Lesley: Hee! Well… Book 2 is actually done and gone to copy-edits! It will be out late this year. It is called DARKLIGHT and, I have to say, I’m very excited about it! I’m now working on Book 3. Both books are the direct continuation of Sonny and Kelley’s story. As to how things wind up? You’ll just have to read on to find out! *evil grin*
Terra: True love always has strength, always wins out over evil, has an allure that is overpowering and pure. Do you think this is what Shakespeare is trying to convey to us with his tales of love and woe? Is this what you want to convey to teens and young adults with your story of Wondrous Strange?
Lesley: I think that true love does really have enormous strength. I’m not so sure that it always wins out over evil in the end – but I do think that what Shakespeare (and me too, I guess) tries to convey is that it’s always worth a shot. Always – even in the face of overwhelming odds. Love is such a pure, potent force. It can both create and destroy and should be handled and nurtured with great care because it is something very precious and unique to the human condition.
Terra: How important do you think Literature is to us as a human race?
Lesley: Well, as I said, I think we’re born storytellers. I think literature is a great gift. It is the sum of who we are as a species. It’s also, at its most basic level, just plain fun! That’s one thing that I do wish people would remember sometimes a little more often. Literature is storytelling and stories are entertainment. Sure, they can teach and enlighten and enrich, but they should always – first and foremost – entertain. That’s what I try to do. Anything else… is gravy.
Thank you SO much for this. These were terrific questions and I’ve enjoyed myself immensely.
Kelley Winslow is living her dream. Seventeen years old, she has moved to New York City and started work with a theatre company. Sure, she's an understudy for the Avalon Players, a third-tier repertory company so far off-Broadway it might as well be in Hoboken, but things are looking up—the lead has broken her ankle and Kelley's about to step into the role of Titania the Fairy Queen in Shakespeare's A Midsummer Night's Dream. Faeries are far more real than Kelley thinks, though, and a chance encounter in Central Park with a handsome young man will plunge her into an adventure she could never have imagined.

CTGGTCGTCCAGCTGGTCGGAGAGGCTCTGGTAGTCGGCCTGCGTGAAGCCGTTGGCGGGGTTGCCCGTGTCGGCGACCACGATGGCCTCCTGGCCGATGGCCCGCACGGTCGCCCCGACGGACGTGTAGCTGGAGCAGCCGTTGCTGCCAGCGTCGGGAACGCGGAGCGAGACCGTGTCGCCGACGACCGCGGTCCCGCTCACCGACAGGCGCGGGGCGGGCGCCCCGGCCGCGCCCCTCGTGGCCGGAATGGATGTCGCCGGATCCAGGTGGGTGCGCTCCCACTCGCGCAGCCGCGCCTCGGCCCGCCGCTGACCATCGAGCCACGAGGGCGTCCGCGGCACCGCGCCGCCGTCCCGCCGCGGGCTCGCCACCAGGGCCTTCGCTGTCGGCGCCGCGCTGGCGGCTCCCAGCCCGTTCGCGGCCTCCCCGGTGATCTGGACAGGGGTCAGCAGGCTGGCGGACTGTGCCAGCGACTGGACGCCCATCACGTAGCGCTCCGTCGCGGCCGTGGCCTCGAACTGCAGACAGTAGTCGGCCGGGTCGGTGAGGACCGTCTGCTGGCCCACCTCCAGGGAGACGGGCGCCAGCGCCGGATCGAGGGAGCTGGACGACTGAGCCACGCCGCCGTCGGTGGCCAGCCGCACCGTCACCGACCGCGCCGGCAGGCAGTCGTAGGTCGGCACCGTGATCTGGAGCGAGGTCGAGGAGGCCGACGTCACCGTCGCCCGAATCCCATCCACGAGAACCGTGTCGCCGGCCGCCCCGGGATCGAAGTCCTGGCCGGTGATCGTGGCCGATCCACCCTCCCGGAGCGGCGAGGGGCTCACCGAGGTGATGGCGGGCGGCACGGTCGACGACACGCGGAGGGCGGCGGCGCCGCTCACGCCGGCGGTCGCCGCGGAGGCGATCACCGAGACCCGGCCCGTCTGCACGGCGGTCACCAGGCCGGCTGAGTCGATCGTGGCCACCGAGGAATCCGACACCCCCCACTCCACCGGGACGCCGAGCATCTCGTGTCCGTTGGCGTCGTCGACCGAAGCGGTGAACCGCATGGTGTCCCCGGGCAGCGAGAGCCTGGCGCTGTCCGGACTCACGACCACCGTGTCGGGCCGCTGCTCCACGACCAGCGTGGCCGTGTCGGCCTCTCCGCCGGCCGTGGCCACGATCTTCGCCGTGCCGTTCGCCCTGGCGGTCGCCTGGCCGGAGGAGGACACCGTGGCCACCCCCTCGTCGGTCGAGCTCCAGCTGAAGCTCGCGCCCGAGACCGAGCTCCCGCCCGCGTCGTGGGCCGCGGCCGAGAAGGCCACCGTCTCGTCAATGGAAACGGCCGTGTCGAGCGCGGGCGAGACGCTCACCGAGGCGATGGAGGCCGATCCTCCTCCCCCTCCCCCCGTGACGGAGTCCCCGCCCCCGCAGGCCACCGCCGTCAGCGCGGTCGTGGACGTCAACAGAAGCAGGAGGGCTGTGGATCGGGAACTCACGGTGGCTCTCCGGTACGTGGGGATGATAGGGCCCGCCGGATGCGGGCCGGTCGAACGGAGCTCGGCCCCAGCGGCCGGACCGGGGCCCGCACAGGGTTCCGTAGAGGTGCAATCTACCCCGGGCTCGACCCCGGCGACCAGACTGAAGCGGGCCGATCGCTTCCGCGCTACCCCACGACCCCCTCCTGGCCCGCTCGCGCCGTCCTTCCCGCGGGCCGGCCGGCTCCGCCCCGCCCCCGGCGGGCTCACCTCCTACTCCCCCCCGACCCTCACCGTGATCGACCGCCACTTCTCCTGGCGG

For Sonny Flannery, one of the Janus Guards charged by Auberon, the King of Winter, with watching over the gate into the lands of Faerie that lies within Central Park, the pretty young actress presents an enigma. Strong and willful, she sparks against his senses like a firecracker and he can't get her out of his mind. As Hallowe'en approaches and the Samhain Gate opens, Sonny and Kelley find themselves drawn to each other—and into a terrible plot that could spell disaster for both New York and Faerie alike.
This debut novel that puts a fresh new spin on classic fairy lore. Wondrous Strange blends a gripping plot with fully-believable characters, fascinating ideas and just the right amount of romance to create a story that is vivid, thrilling and engaging. Readers of Herbie Brennan, Holly Black and Melissa Marr will find a new favorite in Lesley Livingston.
I have a copy here of Wondrous Strange by Lesley Livingston that will be given away to one lucky commentor who leaves Lesley a comment/question and your email addy. (No email addy, no chance to win!)